We’ve all heard that Thanksgiving turkey makes you sleepy because of tryptophan, and that’s because the amino acid triggers your body to produce relaxation-inducing serotonin. But turkey isn’t the only bird stuffed with tryptophan. “Turkey is the most famous one, but any poultry will do,” Jackson Blatner says. “So that chicken or duck would also be included on that list.” To get the most mood-lifting bang for your buck, opt for turkey and chicken. They provide the largest amount of tryptophan out of any type of poultry.
Mood lifter food: edamame
Don’t eat meat? No problem! Soy products such as tofu, roasted edamame (Japanese soy beans) and soymilk also pack plenty of serotonin-boosting tryptophan. “You’ll notice these tend to be high-protein foods,” Jackson Blatner says. “What’s nice about that is depending on your eating style, whether you’re vegetarian or vegan or just an omnivore or flexitarian, there’s something in that category for you. It’s not all just animal-based stuff.”
Tip: Dr. Brown recommends choosing organic soy foods whenever possible. Why? They’re not genetically modified, which can sometimes cause allergic reactions. (Click through to discover why soy is one of the top foods that fight hot flashes and discover a great roasted edamame recipe.)
Mood lifter food: nuts and seeds
Permission to dig into that bag of mixed nuts or trail mix! Snacking on nuts and seeds is a great way to boost serotonin, according to research in Food Chemistry. Dr. Brown explains that peanuts, walnuts, pumpkin seeds and other nuts and seeds are wonderful sources of tryptophan. And she says brazil nuts also pack an especially powerful mood-boosting punch.
“Brazil nuts are a good source of both methionine and selenium,” says Dr. Brown. “Another one of the essential amino acids that contributes to production of serotonin is methionine, which is a part of vitamin B12. And selenium, which has been found to improve mood, also bonds to methionine.” Eating just two brazil nuts is enough to deliver the recommended daily intake of selenium.
Mood lifter food: popcorn
Comfort foods such as mashed potatoes and a warm bowl of oatmeal have the power to make us feel good even when we’re down. Credit goes to the complex carbohydrates in mood lifter foods such as potatoes, oats, popcorn, cereal, brown rice and quinoa, which help serotonin travel from the gut to the brain.
“They help the serotonin enter the blood-brain barrier and get into the brain,” Jackson Blatner explains. “Beans, lentils, fruit, and starchy vegetables also are good sources of complex carbohydrates. Balancing those tryptophan-rich foods with complex carbs is a real one-two punch for upping your serotonin levels.”
3 more natural ways to boost serotonin
Serotonin boosting foods aren’t the only way to lift your levels. Engaging in activities that bring you joy can help stimulate serotonin production. “Research has found that when you are happy, you make more serotonin,” Dr. Brown says. “And they also found that if you are making more serotonin, you’re happy.” Adds Jackson Blatner, “What’s so cool is we really can create our own pharmacy of compounds in our bodies that can change our mood. We can change how we feel by how we live.”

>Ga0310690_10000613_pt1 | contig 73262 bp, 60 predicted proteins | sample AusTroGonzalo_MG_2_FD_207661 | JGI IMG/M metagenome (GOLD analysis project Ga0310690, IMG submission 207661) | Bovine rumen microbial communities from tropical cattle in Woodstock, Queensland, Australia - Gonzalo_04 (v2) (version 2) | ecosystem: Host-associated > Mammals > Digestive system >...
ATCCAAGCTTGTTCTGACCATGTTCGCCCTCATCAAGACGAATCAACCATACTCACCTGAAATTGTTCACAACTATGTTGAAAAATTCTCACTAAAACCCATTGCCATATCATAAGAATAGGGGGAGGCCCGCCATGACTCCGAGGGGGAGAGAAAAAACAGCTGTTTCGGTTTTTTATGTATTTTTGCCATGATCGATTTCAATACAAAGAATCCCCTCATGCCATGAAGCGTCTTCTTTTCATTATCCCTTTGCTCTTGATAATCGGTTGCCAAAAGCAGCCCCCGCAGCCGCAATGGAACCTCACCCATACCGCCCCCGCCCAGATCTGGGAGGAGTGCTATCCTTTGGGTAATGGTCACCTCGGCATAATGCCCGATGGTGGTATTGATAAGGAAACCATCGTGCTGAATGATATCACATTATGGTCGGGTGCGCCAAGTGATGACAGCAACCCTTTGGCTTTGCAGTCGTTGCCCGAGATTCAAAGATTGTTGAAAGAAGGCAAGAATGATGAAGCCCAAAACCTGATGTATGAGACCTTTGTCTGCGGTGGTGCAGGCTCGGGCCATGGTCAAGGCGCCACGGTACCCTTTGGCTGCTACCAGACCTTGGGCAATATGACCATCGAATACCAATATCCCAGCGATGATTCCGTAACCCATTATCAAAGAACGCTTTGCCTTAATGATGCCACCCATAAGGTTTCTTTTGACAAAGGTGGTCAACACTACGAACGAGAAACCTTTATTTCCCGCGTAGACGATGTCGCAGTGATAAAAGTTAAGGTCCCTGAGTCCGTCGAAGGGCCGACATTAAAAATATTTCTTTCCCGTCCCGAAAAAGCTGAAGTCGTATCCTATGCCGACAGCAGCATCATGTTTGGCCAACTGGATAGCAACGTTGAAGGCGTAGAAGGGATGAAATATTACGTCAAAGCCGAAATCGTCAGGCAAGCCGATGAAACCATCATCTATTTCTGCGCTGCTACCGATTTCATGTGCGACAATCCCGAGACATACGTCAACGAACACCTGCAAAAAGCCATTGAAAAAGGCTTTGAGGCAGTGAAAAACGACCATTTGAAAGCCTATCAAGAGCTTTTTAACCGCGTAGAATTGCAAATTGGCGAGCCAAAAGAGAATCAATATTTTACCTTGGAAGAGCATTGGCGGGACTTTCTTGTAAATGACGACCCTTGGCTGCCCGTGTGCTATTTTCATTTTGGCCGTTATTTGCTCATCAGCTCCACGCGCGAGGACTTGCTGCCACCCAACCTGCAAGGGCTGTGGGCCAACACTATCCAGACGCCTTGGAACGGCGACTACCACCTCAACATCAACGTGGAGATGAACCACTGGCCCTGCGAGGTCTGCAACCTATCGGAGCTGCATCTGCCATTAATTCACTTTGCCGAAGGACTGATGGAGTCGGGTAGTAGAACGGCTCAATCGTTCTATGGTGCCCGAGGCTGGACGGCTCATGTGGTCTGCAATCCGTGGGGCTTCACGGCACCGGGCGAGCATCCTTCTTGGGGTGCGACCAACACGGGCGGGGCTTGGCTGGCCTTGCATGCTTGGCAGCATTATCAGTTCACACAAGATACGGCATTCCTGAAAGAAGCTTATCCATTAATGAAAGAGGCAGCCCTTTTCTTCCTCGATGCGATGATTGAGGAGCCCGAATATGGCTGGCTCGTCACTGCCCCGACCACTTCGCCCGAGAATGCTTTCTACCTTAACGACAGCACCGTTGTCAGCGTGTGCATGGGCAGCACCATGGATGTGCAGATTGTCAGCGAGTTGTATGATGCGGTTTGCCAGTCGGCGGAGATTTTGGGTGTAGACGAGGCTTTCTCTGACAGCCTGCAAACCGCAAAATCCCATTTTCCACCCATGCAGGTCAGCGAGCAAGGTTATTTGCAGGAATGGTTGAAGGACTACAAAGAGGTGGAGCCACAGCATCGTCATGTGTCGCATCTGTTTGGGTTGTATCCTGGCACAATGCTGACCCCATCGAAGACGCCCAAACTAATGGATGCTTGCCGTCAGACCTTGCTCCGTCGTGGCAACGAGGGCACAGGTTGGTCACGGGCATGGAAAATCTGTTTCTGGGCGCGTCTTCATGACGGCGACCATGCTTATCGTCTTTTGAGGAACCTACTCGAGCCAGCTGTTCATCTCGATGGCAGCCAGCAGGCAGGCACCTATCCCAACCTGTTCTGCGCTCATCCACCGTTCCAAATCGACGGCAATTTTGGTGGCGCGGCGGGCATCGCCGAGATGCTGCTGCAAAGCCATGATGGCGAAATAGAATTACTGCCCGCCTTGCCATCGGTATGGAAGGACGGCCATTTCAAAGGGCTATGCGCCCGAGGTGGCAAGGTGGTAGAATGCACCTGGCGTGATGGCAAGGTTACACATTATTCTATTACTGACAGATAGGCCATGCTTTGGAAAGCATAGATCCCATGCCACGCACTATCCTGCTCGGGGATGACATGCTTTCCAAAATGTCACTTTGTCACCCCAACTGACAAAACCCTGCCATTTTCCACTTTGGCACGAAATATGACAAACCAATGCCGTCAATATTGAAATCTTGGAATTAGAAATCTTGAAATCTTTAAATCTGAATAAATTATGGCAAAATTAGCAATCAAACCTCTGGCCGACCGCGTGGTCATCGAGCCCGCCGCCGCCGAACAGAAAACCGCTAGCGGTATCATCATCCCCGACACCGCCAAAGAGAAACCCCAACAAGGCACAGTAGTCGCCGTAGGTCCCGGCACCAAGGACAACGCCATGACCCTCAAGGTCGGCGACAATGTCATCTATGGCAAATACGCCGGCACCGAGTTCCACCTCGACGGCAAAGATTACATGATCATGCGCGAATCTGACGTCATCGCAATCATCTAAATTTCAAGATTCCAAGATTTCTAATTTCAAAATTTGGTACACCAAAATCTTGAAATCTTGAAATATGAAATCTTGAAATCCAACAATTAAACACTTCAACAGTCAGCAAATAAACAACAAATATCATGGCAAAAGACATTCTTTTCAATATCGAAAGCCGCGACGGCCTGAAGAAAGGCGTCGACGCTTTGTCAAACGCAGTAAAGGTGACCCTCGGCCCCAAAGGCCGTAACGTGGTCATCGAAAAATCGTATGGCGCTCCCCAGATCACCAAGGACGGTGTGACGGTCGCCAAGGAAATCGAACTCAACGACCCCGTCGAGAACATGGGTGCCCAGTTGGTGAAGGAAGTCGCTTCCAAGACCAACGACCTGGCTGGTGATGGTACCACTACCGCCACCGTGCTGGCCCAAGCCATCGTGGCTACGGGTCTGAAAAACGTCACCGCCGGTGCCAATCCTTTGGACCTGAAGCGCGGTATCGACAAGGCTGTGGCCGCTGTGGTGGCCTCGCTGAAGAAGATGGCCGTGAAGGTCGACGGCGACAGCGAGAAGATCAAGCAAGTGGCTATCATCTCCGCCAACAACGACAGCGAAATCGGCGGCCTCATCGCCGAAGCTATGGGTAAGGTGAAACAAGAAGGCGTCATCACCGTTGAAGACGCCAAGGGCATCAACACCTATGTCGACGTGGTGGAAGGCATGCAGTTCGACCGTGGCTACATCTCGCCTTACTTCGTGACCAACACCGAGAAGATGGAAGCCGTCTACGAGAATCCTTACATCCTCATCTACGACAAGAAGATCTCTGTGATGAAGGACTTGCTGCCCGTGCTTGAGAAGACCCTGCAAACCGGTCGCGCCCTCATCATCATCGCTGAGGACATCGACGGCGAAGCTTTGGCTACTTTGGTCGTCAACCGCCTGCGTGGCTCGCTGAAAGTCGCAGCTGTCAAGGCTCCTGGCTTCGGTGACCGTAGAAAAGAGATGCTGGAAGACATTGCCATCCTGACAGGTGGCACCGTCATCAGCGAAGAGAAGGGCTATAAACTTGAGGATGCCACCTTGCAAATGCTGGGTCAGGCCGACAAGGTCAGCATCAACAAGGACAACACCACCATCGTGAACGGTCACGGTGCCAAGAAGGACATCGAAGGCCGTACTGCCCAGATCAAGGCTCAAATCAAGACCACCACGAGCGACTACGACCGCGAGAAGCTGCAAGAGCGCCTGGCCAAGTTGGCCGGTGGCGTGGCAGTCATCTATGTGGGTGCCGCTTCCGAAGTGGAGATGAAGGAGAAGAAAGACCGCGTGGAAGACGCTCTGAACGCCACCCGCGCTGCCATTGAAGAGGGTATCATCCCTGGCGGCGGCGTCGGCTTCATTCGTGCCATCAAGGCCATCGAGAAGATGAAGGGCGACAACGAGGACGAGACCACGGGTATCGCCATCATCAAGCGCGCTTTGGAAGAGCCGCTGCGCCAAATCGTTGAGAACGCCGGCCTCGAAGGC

1. Do a happy dance
Switch on a playlist of upbeat songs and move to the music. Dr. Brown says activities such as dancing to your favorite song not only get your heart rate up, but they also increase serotonin. And a study in Frontiers in Psychology found that a single exercise session boosts serotonin, while regular daily movement can keep the good vibes going.
“If you like to dance, go dancing,” Dr. Brown suggests. “If you’re feeling a little bit down, go dancing, and that can increase your serotonin levels. And when your serotonin levels are higher, you might want to go dancing. So it keeps the cycle of feeling happy going.”
2. Soak up the sun
Ever noticed you feel a little blue on cloudy days or during winter time? That’s because decreased sun exposure can send serotonin levels plunging. On the flip side, getting enough sunlight exposure — the World Health Organization suggests getting 5-15 minutes of sunlight on your arms, hands and face two to three times a week — increases serotonin production. That’s because the vitamin D in sunlight helps regulate the body’s creation of serotonin, according to research in The FASEB Journal. To get the benefits, grab your favorite magazine and read out back midday, or sip your coffee al fresco.
3. Enjoy a quiet break
Taking time during the day to let go of your worries and focus on the present boosts serotonin levels, according to research in the journal Ancient Science of Life. This type of meditation, known as mindfulness, significantly increased levels of serotonin and other feel-good chemicals such as norepinephrine in study participants. Need help getting started? Check out the beginner-friendly video below.
For more natural ways to lift your mood:
This content is not a substitute for professional medical advice or diagnosis. Always consult your physician before pursuing any treatment plan.